Care2Share began in 2016 as a little idea to help peers dealing with mental illness and substance use problems to learn about resources and find support. It has since hosted 2 events, traveled to Parliament, and is venturing into technology and social media.
Our vision is to contribute to a healthy and equitable world for every human. Our mission is to advocate for and foster collaboration with individuals and communities on the topic of mental health and substance use through sharing, learning, growing, and ideating together. We are for you, by you. #Care2Share @caretwoshare. Monique Sekhon is an undergraduate Population Health student at Simon Fraser University, where she is currently finishing her Honours through the Centre for Applied Research in Mental Health and Addictions (CARMHA) at SFU. Monique leads a mental health/substance use awareness organization entitled “Care2Share”and is a member of Foundry Victoria’s Youth Advisory Council. As the previous co-lead of the Student Health Advisory Committee at SFU, Monique initiated projects such as “Let’s Talk Mental Health” and SFU’s inaugural “World Mental Health Day”. She is currently on co-op with the BC Ministry of Health, and works as a lifeguard/swim instructor and for a film production company on weekends!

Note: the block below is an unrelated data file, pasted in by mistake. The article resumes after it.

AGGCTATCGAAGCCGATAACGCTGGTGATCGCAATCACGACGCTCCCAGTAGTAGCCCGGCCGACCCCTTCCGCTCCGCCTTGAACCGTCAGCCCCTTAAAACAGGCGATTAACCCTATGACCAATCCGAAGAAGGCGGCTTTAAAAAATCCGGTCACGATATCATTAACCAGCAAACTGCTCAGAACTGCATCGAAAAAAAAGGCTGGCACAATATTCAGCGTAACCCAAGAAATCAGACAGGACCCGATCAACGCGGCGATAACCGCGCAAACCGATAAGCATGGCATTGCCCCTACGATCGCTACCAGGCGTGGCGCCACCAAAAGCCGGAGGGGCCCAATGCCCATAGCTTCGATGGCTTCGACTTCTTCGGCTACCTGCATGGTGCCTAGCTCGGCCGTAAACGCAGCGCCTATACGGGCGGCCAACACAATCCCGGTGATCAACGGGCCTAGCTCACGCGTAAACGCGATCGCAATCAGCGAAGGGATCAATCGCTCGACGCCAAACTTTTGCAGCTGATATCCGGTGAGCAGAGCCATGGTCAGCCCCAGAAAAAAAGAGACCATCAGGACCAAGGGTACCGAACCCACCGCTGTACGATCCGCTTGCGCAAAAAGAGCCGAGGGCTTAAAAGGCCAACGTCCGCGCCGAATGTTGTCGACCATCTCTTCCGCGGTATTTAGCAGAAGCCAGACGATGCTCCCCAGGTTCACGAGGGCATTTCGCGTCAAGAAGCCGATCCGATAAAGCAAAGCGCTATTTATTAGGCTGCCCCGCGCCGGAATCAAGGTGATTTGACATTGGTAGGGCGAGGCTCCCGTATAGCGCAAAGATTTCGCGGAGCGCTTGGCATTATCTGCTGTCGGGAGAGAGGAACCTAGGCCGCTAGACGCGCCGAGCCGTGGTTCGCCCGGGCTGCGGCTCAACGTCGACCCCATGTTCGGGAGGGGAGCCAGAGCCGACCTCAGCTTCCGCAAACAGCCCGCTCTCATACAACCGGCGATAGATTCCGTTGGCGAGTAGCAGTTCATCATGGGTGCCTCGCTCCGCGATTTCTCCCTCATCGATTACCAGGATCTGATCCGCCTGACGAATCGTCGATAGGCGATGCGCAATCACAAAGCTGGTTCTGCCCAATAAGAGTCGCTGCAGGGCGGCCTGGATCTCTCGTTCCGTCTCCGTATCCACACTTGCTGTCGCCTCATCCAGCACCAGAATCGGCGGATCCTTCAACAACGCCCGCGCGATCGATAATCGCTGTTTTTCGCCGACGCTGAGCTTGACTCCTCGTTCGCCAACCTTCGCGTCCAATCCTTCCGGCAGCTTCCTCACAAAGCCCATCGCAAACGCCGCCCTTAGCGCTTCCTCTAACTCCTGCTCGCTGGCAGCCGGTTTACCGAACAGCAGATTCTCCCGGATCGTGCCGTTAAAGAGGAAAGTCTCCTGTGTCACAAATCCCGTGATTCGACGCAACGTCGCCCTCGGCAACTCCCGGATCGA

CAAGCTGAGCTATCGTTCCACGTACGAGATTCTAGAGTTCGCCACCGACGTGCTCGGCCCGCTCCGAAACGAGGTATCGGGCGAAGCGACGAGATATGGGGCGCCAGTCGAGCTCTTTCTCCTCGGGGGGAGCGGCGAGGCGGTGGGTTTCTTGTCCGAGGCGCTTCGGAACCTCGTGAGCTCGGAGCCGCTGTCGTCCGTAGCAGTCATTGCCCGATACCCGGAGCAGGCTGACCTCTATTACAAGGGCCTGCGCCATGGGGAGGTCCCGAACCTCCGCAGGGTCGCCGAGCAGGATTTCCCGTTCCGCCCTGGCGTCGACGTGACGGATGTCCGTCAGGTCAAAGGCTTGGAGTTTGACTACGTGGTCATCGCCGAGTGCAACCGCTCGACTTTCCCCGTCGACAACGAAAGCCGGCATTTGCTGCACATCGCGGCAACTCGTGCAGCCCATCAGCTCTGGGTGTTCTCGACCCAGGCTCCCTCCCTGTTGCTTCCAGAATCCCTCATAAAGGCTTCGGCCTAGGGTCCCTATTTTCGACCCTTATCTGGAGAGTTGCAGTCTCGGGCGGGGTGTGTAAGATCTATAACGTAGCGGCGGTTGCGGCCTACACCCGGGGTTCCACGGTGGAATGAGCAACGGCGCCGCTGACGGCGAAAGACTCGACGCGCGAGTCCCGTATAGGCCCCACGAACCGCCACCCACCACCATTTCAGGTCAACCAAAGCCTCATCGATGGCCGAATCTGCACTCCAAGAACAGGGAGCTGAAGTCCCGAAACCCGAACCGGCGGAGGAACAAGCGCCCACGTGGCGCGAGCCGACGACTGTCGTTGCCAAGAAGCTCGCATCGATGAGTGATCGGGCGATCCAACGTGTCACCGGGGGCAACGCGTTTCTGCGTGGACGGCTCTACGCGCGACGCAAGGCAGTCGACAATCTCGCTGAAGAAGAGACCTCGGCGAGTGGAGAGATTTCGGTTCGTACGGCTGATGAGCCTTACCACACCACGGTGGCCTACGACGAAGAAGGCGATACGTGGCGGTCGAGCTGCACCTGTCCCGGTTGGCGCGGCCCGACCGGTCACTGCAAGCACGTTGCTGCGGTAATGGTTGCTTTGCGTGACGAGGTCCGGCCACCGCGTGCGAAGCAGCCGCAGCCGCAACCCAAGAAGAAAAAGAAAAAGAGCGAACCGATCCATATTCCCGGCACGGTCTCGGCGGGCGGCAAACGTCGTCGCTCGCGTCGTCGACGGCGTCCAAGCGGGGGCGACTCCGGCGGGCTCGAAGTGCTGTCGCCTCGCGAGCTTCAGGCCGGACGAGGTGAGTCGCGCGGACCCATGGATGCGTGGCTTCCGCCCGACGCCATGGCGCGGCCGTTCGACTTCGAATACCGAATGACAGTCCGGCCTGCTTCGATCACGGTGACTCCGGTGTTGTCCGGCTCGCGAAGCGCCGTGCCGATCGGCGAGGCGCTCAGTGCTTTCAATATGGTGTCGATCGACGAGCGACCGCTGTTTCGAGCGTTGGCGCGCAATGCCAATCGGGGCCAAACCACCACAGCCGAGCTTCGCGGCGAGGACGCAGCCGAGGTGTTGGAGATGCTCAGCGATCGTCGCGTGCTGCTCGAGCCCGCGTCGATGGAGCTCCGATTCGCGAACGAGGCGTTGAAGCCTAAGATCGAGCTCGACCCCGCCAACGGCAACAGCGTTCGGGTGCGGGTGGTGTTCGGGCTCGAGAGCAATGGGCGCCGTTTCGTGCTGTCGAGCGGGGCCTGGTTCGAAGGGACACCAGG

CMHA BC: Founded in 1918, the Canadian Mental Health Association (CMHA) is a national charity that helps maintain and improve mental health for all Canadians. As the nation-wide leader and champion for mental health, CMHA promotes the mental health of all and supports the resilience and recovery of people experiencing mental illness. In BC, mental health, substance use and addictive behaviour are within the scope of the organization. Shahla Mostafa is a fifth year UBC student studying psychology and passionate about mental health. Through lived experiences and experiences working with CMHA, Shahla has grown to learn about how mental health is integral to school systems and communities.